Thompson v. State of South Carolina Department of Social Service, The
ORDER adopting 8 Report and Recommendation, dismissing this action without prejudice. Signed by Honorable Cameron McGowan Currie on 9/20/2017. (cbru, )
IN THE UNITED STATES DISTRICT COURT
FOR THE DISTRICT OF SOUTH CAROLINA
Tori Keon Thompson,
Civil Action No. 3:17-cv-2113-CMC
The State of South Carolina, Department of
Social Services Child Support Division,
This matter is before the court on Plaintiff’s complaint pursuant to 42 U.S.C. § 1983,
alleging violation of his due process rights in the state family court proceeding concerning
establishment of paternity over his children. ECF No. 1. In accordance with 28 U.S.C. § 636(b)
and Local Civil Rule 73.02 (B)(2)(d), D.S.C., the matter was referred to United States Magistrate
Judge Paige J. Gossett for pre-trial proceedings. On August 30, 2017, the Magistrate Judge issued
a Report recommending this matter be summarily dismissed without prejudice, and without
issuance and service of process. ECF No. 8. The Magistrate Judge advised the parties of the
procedures and requirements for filing objections to the Report and the serious consequences if
they failed to do so. Plaintiff filed an Amended Complaint on September 6, 2017, and objections
to the Report on September 13, 2017. ECF Nos. 11, 13.
The Magistrate Judge makes only a recommendation to this court. The recommendation
has no presumptive weight, and the responsibility to make a final determination remains with the
court. See Mathews v. Weber, 423 U.S. 261 (1976). The court is charged with making a de novo
determination of any portion of the Report of the Magistrate Judge to which a specific objection
is made. The court may accept, reject, or modify, in whole or in part, the recommendation made
by the Magistrate Judge or recommit the matter to the Magistrate Judge with instructions. See 28
U.S.C. § 636(b).
After considering de novo the record, the applicable law, the Report and Recommendation
of the Magistrate Judge, and Plaintiff’s objections, the court agrees with the Report’s
recommendation that the Complaint be dismissed. Plaintiff’s initial Complaint named the South
Carolina Department of Social Services as Defendant.
ECF No. 1.
Complaint, filed after the Report was entered, lists in the caption “The State of South Carolina,
Department of Social Services Child Support Division” as Defendant(s). ECF No. 11. The Clerk
of Court, therefore, terminated the State of South Carolina Department of Social Service as a
Defendant and added The State of South Carolina and the Department of Social Services Child
Support Division as Defendants. However, regardless of the specific wording on each of the
Complaints, it is clear Plaintiff intends to sue a department of the State of South Carolina. As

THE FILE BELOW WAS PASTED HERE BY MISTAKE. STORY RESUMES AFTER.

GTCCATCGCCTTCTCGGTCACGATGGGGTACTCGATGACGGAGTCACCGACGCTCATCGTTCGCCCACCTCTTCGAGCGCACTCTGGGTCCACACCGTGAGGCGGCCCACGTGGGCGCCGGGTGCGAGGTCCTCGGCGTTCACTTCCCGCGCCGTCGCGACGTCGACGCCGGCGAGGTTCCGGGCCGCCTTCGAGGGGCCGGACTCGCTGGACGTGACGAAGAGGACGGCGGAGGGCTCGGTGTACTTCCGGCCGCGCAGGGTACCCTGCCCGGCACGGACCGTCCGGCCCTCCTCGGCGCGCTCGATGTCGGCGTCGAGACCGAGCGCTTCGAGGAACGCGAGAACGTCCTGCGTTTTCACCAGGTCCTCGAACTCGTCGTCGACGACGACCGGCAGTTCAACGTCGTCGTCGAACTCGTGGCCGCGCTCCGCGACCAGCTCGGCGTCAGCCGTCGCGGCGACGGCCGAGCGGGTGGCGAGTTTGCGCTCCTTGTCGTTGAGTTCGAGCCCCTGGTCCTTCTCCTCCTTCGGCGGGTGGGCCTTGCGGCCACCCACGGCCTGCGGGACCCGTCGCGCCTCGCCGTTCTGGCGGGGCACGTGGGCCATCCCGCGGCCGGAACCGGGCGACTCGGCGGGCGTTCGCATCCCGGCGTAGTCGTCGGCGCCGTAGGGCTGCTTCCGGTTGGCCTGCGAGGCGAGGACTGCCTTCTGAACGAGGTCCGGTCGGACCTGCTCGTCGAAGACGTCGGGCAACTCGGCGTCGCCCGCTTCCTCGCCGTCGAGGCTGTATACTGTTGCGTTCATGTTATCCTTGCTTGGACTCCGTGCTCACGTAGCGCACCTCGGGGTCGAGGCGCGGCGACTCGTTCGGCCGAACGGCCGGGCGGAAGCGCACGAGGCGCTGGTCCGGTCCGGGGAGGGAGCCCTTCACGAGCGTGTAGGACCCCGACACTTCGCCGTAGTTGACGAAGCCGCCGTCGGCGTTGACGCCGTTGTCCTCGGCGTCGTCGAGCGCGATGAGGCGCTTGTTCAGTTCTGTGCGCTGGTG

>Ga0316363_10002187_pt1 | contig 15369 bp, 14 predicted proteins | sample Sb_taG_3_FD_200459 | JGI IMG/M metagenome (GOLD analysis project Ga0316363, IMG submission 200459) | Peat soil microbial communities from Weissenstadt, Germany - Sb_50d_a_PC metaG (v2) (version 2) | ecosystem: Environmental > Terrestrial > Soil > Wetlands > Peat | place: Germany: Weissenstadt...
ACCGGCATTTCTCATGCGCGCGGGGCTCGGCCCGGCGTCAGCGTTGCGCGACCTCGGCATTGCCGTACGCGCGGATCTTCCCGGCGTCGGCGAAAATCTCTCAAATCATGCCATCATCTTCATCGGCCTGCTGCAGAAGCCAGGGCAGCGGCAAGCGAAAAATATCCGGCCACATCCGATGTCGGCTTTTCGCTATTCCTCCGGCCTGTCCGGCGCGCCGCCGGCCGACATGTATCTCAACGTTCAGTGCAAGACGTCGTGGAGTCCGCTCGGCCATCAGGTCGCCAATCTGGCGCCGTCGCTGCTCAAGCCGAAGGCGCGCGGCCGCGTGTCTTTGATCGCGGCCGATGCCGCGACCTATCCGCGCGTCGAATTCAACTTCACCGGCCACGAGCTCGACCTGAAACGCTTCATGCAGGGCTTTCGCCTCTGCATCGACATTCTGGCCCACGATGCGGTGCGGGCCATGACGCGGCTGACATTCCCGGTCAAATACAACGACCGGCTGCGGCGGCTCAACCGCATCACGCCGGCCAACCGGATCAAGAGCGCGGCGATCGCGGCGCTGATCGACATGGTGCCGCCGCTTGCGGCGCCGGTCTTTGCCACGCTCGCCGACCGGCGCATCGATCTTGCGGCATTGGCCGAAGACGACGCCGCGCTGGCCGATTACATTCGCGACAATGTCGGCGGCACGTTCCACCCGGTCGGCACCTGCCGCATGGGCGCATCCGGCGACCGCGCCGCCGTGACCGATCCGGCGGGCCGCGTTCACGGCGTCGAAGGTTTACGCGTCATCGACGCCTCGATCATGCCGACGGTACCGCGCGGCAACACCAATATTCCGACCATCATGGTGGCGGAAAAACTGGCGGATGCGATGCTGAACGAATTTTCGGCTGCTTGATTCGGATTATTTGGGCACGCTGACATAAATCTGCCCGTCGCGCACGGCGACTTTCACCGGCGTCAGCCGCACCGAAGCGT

noted by the Magistrate Judge, the State and its departments are protected by Eleventh Amendment
In Plaintiff’s objections, he argues a cause of action is provided by § 1983 because
“Congress has literally authorized this suit within the terms of § 1983.” ECF No. 13 at 13.
However, it is clear Congress has not abrogated the states’ sovereign immunity under § 1983. Will
v. Michigan Dept. of State Police, 491 U.S. 58, 70 (1989) (“Section 1983 provides a federal forum
to remedy many deprivations of civil liberties, but it does not provide a federal forum for litigants
who seek a remedy against a State for alleged deprivations of civil liberties . . . We cannot conclude
that § 1983 was intended to disregard the well-established immunity of a State from being sued
without its consent.”). Plaintiff cites Monell v. Dept. of Soc. Svcs., 436 U.S. 658 (1978), for the
[l]ocal governing bodies (and local officials sued in their official capacities) can,
therefore, be sued directly under § 1983 for monetary, declaratory, and injunctive
relief in those situations where, as here, the action that is alleged to be
unconstitutional implements or executes a policy statement, ordinance, regulation,
or decision officially adopted or promulgated by those whose edits or acts may
farily be said to represent official policy.
436 U.S. at 659.
However, Monell concerned liability of municipalities and other local
governments, not state governments: States are protected by the Eleventh Amendment while
municipalities are not. Id. at 690. In this case, Plaintiff is suing the state government and the
Department of Social Services, which is part of the state government. Therefore, Monell has no
application to his case.
Accordingly, the court adopts the Report by reference in this Order. Plaintiff’s Complaint
and Amended Complaint are hereby dismissed without prejudice.
IT IS SO ORDERED.
s/ Cameron McGowan Currie
CAMERON MCGOWAN CURRIE
Senior United States District Judge
Columbia, South Carolina
September 20, 2017
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